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.....The greatest changes occur in their country without their cooperation. They are not even aware of precisely what has taken place. They suspect it; they have heard of the event by chance. More than that, they are unconcerned with the fortunes of their village, the safety of their streets, the fate of their church and its vestry. They think that such things have nothing to do with them, that they belong to a powerful stranger called “the government.” They enjoy these goods as tenants, without a sense of ownership, and never give a thought to how they might be improved.....

 Alexis de Tocqueville
tlynn
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« Reply #7 on: March 06, 2009, 11:30:28 PM »

After 10 or more years of non-management, if there are bees in the hive(s), would they be considered "feral" or just some hardy suvivor stock? Either way, if i DO find bees, i will contact the township, perhaps they would want the bees removed, or have information on who i could contact about removing them.........i sure do want them if they are alive and healthy Smiley

Absolutely NOTHING good comes from getting the government involved.  Code enforcement will come out and cite the owners for having a property in disrepair, an insect infestation and who knows what else.  Your neighbors will be wondering what lousy neighbor called the city on them!
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Pond Creek Farm
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« Reply #8 on: March 06, 2009, 11:32:45 PM »

Check with the probate clerk of the county.  See if the owners (as identified by tax records) have an estate open.  If so, the personal representatives will be listed in the filings with the court.  Contact them to get the bees.  Court approval may be ncecessary, but this is where you start.  The county may own the land, but I doubt it.  Eminent domain is where the government takes land (and must pay for it) for a public use.  The doctrine of escheat is the method by which the state acquires ownership of property of those with heirs when they die.  Until you check the probate court filings, you will not know.
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Brian
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« Reply #9 on: March 07, 2009, 12:01:11 AM »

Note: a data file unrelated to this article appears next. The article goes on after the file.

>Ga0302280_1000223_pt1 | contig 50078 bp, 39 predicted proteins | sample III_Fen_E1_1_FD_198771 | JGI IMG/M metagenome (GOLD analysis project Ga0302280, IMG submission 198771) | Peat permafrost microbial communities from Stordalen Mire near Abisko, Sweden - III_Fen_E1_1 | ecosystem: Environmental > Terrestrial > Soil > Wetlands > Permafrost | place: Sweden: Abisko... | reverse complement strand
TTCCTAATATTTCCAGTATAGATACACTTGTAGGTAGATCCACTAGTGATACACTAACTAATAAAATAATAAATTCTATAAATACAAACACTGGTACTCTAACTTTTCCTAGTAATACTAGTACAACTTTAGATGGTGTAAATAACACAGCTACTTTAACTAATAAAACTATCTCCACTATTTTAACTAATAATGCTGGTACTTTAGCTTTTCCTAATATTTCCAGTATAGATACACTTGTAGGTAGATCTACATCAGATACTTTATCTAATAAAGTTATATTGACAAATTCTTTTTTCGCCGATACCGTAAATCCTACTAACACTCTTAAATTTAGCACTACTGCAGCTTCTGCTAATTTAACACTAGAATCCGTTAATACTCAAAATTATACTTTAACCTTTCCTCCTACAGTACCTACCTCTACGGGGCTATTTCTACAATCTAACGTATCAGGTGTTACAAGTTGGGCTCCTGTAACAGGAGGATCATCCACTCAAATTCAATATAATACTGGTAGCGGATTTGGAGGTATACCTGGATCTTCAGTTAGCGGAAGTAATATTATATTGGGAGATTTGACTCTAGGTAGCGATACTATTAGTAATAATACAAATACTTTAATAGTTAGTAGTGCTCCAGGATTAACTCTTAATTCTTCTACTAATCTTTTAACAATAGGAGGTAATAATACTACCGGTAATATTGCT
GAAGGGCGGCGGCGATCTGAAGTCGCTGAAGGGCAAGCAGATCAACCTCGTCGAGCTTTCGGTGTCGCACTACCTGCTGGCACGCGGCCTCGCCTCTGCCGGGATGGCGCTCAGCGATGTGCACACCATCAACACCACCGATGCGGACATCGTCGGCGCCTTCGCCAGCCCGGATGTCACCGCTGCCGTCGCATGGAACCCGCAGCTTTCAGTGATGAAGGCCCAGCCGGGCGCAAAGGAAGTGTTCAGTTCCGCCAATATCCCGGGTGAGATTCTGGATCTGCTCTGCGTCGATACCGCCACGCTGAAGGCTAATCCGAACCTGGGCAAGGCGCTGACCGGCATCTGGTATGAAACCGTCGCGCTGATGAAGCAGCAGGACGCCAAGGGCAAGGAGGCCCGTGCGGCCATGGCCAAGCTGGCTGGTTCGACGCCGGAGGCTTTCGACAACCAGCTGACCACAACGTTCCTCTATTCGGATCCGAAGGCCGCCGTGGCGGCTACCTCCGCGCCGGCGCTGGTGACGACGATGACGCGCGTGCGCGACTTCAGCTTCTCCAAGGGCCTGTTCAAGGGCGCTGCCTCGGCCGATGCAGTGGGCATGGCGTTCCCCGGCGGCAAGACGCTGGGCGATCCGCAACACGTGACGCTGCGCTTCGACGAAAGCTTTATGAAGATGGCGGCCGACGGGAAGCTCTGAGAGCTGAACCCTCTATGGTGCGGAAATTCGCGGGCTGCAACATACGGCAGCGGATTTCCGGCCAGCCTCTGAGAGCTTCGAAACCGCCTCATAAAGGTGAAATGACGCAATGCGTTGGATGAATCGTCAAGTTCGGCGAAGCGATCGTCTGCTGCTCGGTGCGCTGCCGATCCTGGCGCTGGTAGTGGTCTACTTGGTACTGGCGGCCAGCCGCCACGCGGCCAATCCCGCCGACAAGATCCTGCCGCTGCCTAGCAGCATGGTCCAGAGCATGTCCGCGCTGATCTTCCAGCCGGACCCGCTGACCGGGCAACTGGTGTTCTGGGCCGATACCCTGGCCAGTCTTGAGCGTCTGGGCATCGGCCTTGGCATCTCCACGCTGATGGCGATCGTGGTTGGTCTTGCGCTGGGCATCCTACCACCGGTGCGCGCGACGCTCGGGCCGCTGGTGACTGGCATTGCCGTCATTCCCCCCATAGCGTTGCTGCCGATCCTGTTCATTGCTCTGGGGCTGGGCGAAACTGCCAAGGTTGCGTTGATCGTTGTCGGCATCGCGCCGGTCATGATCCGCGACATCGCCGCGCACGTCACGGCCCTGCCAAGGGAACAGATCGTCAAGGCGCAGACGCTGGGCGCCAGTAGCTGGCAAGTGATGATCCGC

She told me that near her home there is an old home with a few hives in the back. The owners have passed away, and the hives have been unmanaged for probably 10 or so years. I of course asked if she knew wether or not there were still bees in the hives, but she dosent want a thing to do with bees, and has kept her distance.

Just be careful, I once serviced a hive like that and got stung  379 times.  The lady kept her husgands bees for a rememberance and hire me to put on a new super, the ist time in 5 years it had been touched.  Those bees would have made AHB look like pikers.
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WayneW
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« Reply #10 on: March 07, 2009, 07:50:02 AM »

Quote
Just be careful, I once serviced a hive like that and got stung  379 times.  The lady kept her husgands bees for a rememberance and hire me to put on a new super, the ist time in 5 years it had been touched.  Those bees would have made AHB look like pikers.

I was thinking they could be mean also, but i have a good full suit and gloves, if i even get to get near them. Todays trip is to get close enough to see if there are bees there at all. Im taking my video camera (it's got 20 x zoom) in case i cant get close enough to see if theres anything flying. It's goona be 60 here, so if there are surviving bees, they will definately be flying.

If there are bees, then i will be taking steps to find out about ownership etc.
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MustbeeNuts
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« Reply #11 on: March 07, 2009, 08:19:40 AM »

sounds really super, llol no pun intended, keep us updated. count the stings. evil
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Tucker1
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« Reply #12 on: March 07, 2009, 10:50:25 PM »

Good luck on the rescue mission. It seems like the right thing to do for everyone involved.

Regards,
Tucker

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beemused
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« Reply #13 on: March 08, 2009, 07:56:40 PM »

All this is good advise especially about getting the gov't involved. On the other hand it could be that the owners had allowed another beek to put his hives there and neighbors do not know of the arrangement. Unless they watch closely they may have missed visits. That is just a possibility but one that I know to have happened locally since I was the one called to remove them. I fortunately knew the other beek and relayed the information to those wanting the bees removed. He was amazed that neighbors were unaware of his maintenance. He moved the colony.
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rast
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« Reply #14 on: March 08, 2009, 08:46:15 PM »

 Just a thought, my county and several around me have GIS maps on the computer through the property appraisers site. I can find current property owners on them.
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Saltcreek
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« Reply #15 on: March 09, 2009, 04:27:55 PM »

The place to go is the County Auditor or whatever you call them in PA who collects the property taxes for your County. They have a record and address of the property owners to collect the taxes.